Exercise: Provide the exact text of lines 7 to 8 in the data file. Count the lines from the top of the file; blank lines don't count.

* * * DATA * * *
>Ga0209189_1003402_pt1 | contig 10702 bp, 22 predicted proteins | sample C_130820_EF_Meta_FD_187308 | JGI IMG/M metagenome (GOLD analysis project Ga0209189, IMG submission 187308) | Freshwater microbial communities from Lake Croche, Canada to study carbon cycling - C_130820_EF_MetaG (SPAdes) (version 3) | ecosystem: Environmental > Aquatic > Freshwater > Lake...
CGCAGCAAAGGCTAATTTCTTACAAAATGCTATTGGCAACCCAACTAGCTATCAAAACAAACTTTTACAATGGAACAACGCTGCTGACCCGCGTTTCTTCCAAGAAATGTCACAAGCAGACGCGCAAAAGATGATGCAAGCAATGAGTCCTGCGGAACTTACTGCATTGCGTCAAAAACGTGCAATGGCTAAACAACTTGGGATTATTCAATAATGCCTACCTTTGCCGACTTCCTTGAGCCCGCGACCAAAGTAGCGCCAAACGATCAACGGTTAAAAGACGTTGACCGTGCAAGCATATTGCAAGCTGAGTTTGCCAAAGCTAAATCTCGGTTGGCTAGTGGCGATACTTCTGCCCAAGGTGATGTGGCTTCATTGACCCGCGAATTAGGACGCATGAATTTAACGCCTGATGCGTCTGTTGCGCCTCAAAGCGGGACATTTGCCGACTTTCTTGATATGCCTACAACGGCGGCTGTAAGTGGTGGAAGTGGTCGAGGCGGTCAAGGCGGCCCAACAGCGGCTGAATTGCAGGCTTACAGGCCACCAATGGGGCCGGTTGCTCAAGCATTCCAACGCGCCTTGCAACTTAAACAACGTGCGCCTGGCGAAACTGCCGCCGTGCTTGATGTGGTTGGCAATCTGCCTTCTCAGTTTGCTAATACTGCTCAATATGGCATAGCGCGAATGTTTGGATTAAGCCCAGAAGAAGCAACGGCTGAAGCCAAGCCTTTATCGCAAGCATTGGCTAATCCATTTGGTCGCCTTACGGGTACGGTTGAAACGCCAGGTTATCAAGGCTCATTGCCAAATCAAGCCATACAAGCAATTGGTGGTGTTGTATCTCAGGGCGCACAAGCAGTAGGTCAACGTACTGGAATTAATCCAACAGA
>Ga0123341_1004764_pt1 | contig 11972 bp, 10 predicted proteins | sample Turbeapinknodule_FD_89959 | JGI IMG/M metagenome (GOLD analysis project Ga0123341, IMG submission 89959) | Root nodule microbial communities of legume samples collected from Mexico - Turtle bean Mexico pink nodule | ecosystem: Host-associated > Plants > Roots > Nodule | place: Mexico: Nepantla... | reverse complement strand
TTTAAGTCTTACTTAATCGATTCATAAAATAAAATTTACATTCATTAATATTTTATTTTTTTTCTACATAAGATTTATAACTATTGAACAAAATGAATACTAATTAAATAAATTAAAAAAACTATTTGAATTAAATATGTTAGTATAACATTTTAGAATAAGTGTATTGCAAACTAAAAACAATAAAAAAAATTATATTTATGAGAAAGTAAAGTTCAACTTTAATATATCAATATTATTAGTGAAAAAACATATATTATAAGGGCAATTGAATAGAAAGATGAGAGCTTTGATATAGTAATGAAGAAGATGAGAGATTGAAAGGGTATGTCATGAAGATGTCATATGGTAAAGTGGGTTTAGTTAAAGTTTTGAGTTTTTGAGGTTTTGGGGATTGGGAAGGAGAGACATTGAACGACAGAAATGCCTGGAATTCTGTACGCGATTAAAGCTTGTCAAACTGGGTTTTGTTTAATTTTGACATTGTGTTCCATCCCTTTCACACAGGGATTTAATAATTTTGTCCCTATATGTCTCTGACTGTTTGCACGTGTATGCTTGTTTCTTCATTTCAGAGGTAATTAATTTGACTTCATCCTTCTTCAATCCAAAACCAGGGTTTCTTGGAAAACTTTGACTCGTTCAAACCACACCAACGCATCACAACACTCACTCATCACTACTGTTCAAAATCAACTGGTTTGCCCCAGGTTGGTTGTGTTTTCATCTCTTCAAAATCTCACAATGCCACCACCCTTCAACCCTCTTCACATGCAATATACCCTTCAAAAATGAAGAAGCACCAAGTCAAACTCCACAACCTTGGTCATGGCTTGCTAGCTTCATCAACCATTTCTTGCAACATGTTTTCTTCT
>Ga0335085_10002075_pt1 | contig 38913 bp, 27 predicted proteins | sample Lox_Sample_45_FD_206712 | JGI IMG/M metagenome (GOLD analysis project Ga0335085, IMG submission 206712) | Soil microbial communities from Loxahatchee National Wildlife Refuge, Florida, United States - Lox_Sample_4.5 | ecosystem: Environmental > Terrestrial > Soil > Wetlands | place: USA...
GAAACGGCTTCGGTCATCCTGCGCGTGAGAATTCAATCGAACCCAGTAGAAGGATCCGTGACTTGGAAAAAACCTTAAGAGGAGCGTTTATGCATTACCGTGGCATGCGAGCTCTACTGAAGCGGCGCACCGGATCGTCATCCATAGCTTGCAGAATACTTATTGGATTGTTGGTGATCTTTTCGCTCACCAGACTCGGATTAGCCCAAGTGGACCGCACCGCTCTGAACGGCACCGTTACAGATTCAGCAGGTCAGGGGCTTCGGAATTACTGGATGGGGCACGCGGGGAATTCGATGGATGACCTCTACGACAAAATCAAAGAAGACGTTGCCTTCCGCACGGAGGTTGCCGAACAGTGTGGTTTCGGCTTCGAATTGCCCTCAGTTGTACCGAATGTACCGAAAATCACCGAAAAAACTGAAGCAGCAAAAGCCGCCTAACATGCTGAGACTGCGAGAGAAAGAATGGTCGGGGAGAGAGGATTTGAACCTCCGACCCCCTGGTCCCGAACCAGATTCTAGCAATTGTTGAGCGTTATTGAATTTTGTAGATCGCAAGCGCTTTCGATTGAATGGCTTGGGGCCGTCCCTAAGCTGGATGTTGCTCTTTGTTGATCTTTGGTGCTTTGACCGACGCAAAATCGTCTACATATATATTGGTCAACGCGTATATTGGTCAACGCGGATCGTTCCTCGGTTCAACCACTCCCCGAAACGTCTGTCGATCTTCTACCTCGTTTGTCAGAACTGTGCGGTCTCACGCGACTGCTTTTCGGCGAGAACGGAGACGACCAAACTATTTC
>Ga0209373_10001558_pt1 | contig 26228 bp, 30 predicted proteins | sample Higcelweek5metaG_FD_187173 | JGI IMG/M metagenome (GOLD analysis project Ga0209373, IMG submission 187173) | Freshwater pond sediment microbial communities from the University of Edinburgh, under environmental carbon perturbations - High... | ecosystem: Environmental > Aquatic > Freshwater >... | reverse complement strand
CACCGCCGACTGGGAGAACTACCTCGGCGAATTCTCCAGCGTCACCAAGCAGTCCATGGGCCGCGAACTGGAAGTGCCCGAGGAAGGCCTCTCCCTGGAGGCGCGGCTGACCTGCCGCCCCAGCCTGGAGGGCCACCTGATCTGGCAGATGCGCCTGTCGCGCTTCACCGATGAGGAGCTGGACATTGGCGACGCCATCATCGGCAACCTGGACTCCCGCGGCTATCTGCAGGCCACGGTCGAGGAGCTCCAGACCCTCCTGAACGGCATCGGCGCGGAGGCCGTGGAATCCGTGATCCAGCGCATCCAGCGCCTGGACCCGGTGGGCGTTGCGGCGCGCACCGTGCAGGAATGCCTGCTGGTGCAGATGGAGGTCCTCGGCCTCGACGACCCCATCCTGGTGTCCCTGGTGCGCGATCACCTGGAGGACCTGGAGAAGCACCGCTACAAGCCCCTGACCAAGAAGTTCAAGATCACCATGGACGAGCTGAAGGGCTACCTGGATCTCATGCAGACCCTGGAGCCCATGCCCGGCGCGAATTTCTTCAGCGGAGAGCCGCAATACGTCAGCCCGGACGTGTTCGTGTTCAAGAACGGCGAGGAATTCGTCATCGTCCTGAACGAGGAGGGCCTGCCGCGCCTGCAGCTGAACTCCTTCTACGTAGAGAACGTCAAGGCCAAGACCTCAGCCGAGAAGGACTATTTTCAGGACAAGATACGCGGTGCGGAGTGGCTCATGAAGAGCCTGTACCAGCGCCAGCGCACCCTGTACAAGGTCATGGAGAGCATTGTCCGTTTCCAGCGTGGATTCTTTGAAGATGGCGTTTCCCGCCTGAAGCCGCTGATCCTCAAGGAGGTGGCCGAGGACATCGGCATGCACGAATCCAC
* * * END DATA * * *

>Ga0209373_10001558_pt1 | contig 26228 bp, 30 predicted proteins | sample Higcelweek5metaG_FD_187173 | JGI IMG/M metagenome (GOLD analysis project Ga0209373, IMG submission 187173) | Freshwater pond sediment microbial communities from the University of Edinburgh, under environmental carbon perturbations - High... | ecosystem: Environmental > Aquatic > Freshwater >... | reverse complement strand
CACCGCCGACTGGGAGAACTACCTCGGCGAATTCTCCAGCGTCACCAAGCAGTCCATGGGCCGCGAACTGGAAGTGCCCGAGGAAGGCCTCTCCCTGGAGGCGCGGCTGACCTGCCGCCCCAGCCTGGAGGGCCACCTGATCTGGCAGATGCGCCTGTCGCGCTTCACCGATGAGGAGCTGGACATTGGCGACGCCATCATCGGCAACCTGGACTCCCGCGGCTATCTGCAGGCCACGGTCGAGGAGCTCCAGACCCTCCTGAACGGCATCGGCGCGGAGGCCGTGGAATCCGTGATCCAGCGCATCCAGCGCCTGGACCCGGTGGGCGTTGCGGCGCGCACCGTGCAGGAATGCCTGCTGGTGCAGATGGAGGTCCTCGGCCTCGACGACCCCATCCTGGTGTCCCTGGTGCGCGATCACCTGGAGGACCTGGAGAAGCACCGCTACAAGCCCCTGACCAAGAAGTTCAAGATCACCATGGACGAGCTGAAGGGCTACCTGGATCTCATGCAGACCCTGGAGCCCATGCCCGGCGCGAATTTCTTCAGCGGAGAGCCGCAATACGTCAGCCCGGACGTGTTCGTGTTCAAGAACGGCGAGGAATTCGTCATCGTCCTGAACGAGGAGGGCCTGCCGCGCCTGCAGCTGAACTCCTTCTACGTAGAGAACGTCAAGGCCAAGACCTCAGCCGAGAAGGACTATTTTCAGGACAAGATACGCGGTGCGGAGTGGCTCATGAAGAGCCTGTACCAGCGCCAGCGCACCCTGTACAAGGTCATGGAGAGCATTGTCCGTTTCCAGCGTGGATTCTTTGAAGATGGCGTTTCCCGCCTGAAGCCGCTGATCCTCAAGGAGGTGGCCGAGGACATCGGCATGCACGAATCCAC